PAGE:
A member of the Evelyn Family has been a patron of St. James' Church from 1638 to the last decade of the 20th century in an almost continuous line.
John Evelyn and Samuel Pepys were friends. They were also the two greatest diarists of their time. Neither diary was intended to be read and both were published well after their authors were dead.
Indeed, Pepys wrote his entire diary in a sort of personal shorthand or cipher. Hence its extraordinary frankness and immediacy. The manuscript languished in Magdalen College, Cambridge, where he took his degree, until it was deciphered by the forgettably named John Smith, edited by Lord Braybroke and first published in 1825. Prudery demanded heavy editing and it was only over the years 1970 to 1983 that the eleven volumes making up the full, rollicking, unexpurgated edition were published. The diary was opened on 1st January 1660 and closed on 31st May 1669 because of his, thankfully, unfounded fears for his eyesight.
John Evelyn's Memoirs or Diary opens "I was born (at Wotton in the County of Surrey,) at about twenty minutes past two in the morning. being on Tuesday the 31st and last of October, 1620." It concludes with an entry for 27 February, 1706; "My indisposition increasing, I was exceeding ill this whole week". This was the day he died. So the scope of the Memoirs or Diary covers 85 years compared with a mere nine years by Pepys. It was first published in 1818, edited from the original manuscript in the possession of Lady Evelyn, widow of the diarist's great-great-grandson, Sir Frederick Evelyn Bt. She, apparently, did not consider the original of any great consequence and, according to reports at the time, it might easily have ended being cut up for dress patterns or lighting fires.
Whilst Pepys, like Alan Clark in our time, wrote with the events of the day fresh in his mind, John Evelyn took a more leisurely approach. Some diary entries were made after time had passed and he also jogged back to add to earlier passages and to transcribe and edit. The result, when added to his less exuberant character than Pepys, is a more studied, sober account of a full and active life at the centre of things. Historically, his Diary has more value than Pepys.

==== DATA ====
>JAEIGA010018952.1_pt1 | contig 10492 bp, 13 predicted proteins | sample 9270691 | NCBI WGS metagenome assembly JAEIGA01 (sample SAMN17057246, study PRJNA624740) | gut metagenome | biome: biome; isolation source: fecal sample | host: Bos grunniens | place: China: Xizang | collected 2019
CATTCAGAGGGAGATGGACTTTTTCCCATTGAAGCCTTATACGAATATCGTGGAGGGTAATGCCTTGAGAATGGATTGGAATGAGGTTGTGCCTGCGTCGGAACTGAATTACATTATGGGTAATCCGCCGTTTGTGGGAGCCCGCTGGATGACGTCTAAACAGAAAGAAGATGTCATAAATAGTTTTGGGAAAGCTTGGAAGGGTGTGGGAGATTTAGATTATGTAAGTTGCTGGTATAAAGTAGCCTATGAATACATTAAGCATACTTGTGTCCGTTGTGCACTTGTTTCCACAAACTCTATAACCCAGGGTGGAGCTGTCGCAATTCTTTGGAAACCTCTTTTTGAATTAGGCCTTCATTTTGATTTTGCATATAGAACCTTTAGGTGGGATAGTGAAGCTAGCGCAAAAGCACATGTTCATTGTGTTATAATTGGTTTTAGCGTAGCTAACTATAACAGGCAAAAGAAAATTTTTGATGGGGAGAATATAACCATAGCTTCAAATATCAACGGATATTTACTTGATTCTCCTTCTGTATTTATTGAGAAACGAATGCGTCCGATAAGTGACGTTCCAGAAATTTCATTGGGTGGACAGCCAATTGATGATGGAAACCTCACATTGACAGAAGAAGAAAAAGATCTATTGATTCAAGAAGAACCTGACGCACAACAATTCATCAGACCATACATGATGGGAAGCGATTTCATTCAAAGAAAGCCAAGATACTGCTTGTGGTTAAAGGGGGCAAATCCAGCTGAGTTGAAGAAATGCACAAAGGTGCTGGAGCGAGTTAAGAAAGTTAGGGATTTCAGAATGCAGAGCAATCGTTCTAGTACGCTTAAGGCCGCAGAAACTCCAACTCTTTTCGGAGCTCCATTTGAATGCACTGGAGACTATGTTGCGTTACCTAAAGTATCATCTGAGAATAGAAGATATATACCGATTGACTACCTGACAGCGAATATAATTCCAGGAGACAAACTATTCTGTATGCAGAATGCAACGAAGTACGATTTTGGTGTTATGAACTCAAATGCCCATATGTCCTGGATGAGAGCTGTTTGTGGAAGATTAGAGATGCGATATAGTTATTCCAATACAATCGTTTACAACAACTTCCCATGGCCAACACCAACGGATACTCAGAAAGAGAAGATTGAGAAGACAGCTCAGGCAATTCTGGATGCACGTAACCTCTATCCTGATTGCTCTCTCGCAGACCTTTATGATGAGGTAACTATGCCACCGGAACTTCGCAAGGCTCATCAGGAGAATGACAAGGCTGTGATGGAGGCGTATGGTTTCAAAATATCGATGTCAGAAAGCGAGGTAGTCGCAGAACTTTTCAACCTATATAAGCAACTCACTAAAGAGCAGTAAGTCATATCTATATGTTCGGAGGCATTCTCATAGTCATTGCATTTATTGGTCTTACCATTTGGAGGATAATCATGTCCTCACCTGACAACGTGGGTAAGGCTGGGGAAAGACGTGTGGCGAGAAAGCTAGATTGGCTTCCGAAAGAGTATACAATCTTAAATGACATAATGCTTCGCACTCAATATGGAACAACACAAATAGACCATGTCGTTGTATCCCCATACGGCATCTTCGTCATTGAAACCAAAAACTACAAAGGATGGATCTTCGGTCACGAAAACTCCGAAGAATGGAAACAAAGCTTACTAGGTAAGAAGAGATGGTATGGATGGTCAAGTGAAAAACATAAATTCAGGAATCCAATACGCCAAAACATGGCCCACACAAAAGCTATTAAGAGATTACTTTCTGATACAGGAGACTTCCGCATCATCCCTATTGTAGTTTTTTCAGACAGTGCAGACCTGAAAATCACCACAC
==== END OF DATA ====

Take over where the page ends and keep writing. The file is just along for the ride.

So, how does John the diarist fit into the Evelyn dynasty and what sort of life did he lead?
The family goes back to Normandy from where one Evelyn went on Crusade to the Holy Land with Robert, Duke of Normandy in 1100. The firmly documented pedigree starts with an entry in the Harrow Court Rolls in 1440 mentioning a William Avelyn or Evelyn of Harrow on the Hill, Middlesex, who later died in 1470.
Evelyn's father was the fourth son of George Evelyn of Long Ditton, Godstone & Wotton. George Evelyn was a steady collector of estates funded by his profits from making gunpowder. He had enough land to settle an estate on each of his three sons and it was Evelyn's father, Richard, who went to Wotton. There he brought up three sons and two daughters.
Evelyn's education started early at the age of four. He had a tutor and a classroom over the porch at the church of St John the Evangelist at Wotton. Soon he was sent to his maternal grandfather's home in Lewes and continued his education there. Some consideration was given to securing a place at Eton, but the then headmaster's reputation for ferocious floggings did not appeal.
Shortly after his mother's death in 1635 and that of his eldest sister Elizabeth who died in childbirth, Evelyn moved into the Middle Temple with his younger brother Richard. The study of law was a father's dream which Evelyn did not share.
By the time he was twenty one his father had died and Evelyn was able to put on one side all thoughts of a legal career. His elder brother, George, inherited the Wotton Estate and in the background the Civil War was brewing. It seemed the right time to travel. He made a short but adventurous excursion across the Channel to Flushing then Gennep which was being besieged by the French and Dutch.
He retreated across the Channel and back home moved between Wotton and London "studying a little but dancing and fooling more" before being briefly and comically caught up in the Civil War. He rode off in November, 1641, to join the Royalist forces and found them just after they had won the battle of Brentford. He traipsed back to Wotton unblooded and unconvinced about the attractions of the military life. Here, briefly, he began to discover a real love for the management and improvement of the Wotton Estate. He persuaded his brother to allow him to dig a fish pond, make an island, and build a study. It gave him great satisfaction.
In October 1643 his feet got seriously itchy and he applied for His Majesty's licence to travel. This was to be a really Grand Tour, lasting three years, costing £300 in each year, a tidy sum for those days. He travelled widely through France and Italy, staying seven months in Rome.